In this image, Dido sits on a high throne under the arches of the temple of Juno, with attendants behind her (505-8). According to T.E. Page (1967, 188 ad 505), Dido should be sitting inside the temple but Brant depicts her outside the building. She receives a group of Trojans, led by Cloanthus, Ilioneus, and others (510-11), who got separated from Aeneas in the storm earlier in book I (see I 50-156); the boat full of armed soldiers belongs to them (cunctis...navibus 518). On land near the ships, armed Carthaginians bar the ships from landing in the harbor (540-1). In the background, Aeneas, who is stationed behind the Carthaginian soldiers, but not associated with them, sees his comrades approach Dido (509) and decides to watch and listen to the interaction between them before he makes his presence known (509; 513-19). In Vergil's description, Achates stands with Aeneas, but Brant does not include him in his illustration. The cloud of fog in which Vergil hides Aeneas (516; 587) is also not present. (Katy Purington)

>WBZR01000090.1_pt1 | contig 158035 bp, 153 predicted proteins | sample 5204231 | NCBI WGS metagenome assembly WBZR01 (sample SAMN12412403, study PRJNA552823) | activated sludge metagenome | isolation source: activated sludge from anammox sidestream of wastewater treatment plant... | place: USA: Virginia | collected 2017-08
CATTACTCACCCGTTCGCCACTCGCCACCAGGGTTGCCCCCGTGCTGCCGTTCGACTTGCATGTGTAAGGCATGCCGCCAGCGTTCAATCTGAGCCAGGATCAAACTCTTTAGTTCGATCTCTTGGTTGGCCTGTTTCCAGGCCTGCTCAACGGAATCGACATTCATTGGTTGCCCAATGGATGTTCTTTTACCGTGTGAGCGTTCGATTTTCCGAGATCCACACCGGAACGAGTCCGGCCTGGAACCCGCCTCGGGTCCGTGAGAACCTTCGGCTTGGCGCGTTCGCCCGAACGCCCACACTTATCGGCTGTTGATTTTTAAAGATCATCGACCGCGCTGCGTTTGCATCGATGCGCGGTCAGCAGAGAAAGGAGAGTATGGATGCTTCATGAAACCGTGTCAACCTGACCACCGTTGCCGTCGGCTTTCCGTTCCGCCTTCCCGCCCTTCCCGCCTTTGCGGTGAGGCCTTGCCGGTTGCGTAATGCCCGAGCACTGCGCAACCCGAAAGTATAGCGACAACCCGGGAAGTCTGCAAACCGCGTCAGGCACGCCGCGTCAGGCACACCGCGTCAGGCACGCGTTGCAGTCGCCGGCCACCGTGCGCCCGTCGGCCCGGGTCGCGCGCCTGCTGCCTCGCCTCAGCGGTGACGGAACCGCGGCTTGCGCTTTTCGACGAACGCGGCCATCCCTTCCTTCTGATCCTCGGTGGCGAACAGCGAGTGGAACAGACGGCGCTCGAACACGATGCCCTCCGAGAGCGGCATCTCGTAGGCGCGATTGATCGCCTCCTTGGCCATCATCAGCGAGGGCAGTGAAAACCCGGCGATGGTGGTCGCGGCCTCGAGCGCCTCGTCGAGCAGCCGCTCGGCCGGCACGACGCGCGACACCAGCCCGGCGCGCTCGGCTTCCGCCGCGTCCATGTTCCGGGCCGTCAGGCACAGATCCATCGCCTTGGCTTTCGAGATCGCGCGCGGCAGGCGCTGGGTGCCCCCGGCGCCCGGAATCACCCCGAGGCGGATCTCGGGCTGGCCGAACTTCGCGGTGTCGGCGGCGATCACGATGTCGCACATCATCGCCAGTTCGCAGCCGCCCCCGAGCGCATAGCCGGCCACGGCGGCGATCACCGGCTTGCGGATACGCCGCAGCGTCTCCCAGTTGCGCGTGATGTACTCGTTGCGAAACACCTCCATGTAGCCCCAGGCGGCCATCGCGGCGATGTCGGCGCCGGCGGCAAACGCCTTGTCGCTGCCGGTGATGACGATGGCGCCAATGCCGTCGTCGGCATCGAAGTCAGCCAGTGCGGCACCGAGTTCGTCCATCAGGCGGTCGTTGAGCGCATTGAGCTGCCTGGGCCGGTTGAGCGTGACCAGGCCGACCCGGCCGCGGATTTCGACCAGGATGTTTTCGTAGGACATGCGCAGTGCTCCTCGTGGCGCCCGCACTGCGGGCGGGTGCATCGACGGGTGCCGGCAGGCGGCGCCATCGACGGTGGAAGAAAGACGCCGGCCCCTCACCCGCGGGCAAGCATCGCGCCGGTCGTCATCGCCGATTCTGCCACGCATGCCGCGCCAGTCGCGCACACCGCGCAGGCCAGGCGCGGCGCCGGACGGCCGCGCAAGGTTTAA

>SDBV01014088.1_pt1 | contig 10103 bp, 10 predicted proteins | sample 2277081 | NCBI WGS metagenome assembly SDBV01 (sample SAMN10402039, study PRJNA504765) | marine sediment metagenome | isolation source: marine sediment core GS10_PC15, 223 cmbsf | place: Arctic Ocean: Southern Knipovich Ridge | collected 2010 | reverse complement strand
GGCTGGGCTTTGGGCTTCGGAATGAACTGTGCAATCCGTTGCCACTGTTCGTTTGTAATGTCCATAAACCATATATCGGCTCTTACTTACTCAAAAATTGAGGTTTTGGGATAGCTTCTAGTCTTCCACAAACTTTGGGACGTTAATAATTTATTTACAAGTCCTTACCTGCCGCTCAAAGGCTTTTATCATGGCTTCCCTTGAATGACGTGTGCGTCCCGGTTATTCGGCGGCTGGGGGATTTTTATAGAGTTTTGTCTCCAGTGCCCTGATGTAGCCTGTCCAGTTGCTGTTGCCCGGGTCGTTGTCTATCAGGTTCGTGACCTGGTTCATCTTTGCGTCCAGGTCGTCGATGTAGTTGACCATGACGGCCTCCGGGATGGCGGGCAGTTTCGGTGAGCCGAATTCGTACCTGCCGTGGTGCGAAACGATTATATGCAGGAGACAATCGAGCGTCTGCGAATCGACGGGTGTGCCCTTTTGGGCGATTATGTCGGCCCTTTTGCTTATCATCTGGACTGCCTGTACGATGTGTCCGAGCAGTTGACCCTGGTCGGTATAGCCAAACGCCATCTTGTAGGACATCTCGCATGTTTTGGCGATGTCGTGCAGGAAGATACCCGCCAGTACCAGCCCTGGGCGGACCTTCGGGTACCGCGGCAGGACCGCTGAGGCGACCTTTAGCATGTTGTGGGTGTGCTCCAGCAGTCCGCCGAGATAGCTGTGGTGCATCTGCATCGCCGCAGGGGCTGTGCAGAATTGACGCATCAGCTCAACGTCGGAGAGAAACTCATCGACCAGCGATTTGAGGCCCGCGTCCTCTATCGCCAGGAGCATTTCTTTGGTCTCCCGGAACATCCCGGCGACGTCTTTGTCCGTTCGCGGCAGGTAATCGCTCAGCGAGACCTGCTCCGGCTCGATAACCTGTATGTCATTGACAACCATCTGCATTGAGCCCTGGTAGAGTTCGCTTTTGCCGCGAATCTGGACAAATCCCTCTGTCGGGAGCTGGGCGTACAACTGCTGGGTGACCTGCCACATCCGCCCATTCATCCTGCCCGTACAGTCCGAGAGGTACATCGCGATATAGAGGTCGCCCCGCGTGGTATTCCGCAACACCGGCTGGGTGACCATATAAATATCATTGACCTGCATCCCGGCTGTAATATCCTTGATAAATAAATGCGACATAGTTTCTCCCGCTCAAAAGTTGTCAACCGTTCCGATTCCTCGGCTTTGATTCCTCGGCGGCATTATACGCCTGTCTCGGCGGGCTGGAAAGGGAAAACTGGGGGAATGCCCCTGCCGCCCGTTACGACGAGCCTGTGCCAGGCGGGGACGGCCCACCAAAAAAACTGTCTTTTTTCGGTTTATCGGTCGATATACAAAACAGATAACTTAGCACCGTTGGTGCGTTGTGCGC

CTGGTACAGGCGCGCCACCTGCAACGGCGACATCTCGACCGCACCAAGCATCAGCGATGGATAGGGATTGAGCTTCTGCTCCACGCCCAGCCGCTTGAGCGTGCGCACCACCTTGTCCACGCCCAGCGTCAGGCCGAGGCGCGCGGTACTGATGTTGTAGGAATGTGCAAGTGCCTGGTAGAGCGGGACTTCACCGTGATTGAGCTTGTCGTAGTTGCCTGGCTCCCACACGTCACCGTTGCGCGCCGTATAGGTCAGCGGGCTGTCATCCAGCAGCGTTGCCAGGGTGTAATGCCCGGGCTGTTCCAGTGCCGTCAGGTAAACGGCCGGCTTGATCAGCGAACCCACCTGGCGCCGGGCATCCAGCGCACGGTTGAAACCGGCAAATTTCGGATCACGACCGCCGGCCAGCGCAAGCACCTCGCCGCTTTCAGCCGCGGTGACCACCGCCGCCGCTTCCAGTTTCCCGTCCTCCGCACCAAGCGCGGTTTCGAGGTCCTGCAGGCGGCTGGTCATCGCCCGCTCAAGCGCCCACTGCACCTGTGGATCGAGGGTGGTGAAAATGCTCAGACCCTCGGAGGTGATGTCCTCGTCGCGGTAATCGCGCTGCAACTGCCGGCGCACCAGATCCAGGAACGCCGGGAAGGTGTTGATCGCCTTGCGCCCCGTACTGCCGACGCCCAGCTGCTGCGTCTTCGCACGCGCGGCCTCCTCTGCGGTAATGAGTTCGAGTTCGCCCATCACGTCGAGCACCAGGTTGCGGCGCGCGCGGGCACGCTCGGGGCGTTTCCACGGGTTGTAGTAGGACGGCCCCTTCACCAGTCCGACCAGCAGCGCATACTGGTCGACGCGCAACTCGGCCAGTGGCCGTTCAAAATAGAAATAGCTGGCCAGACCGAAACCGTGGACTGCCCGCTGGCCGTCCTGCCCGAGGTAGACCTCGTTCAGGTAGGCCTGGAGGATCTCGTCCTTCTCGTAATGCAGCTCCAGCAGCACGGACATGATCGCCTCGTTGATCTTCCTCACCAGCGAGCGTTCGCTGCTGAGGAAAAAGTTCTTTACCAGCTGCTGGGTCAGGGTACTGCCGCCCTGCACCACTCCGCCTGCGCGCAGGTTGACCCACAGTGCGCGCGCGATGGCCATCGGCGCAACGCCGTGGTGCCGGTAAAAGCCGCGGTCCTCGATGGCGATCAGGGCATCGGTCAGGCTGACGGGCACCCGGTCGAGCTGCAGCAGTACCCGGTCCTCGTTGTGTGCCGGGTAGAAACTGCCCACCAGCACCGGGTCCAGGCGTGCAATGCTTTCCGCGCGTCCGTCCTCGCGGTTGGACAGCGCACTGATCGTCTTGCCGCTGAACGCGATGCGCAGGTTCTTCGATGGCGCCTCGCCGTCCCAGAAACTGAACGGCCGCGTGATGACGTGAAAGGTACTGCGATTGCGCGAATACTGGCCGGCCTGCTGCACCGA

Woodcut illustration from the “Strasbourg Vergil,” edited by Sebastian Brant: Publii Virgilii Maronis Opera cum quinque vulgatis commentariis expolitissimisque figuris atque imaginibus nuper per Sebastianum Brant superadditis (Strasbourg: Johannis Grieninger, 1502), fol. 145v, executed by an anonymous engraver under the direction of Brant.
Sebastian Brant (1458–1521) was a humanist scholar of many competencies. Trained in classics and law at the University of Basel, Brant later lectured in jurisprudence there and practiced law in his native city of Strasbourg. While his satirical poem Das Narrenschiff won him considerable standing as a writer, his role in the transmission of Virgil to the Renaissance was at least as important. In 1502 he and Strasbourg printer Johannes Grüninger produced a major edition of Virgil’s works, along with Donatus’ Life and the commentaries of Servius, Landino, and Calderini, with more than two hundred woodcut illustrations. (Annabel Patterson)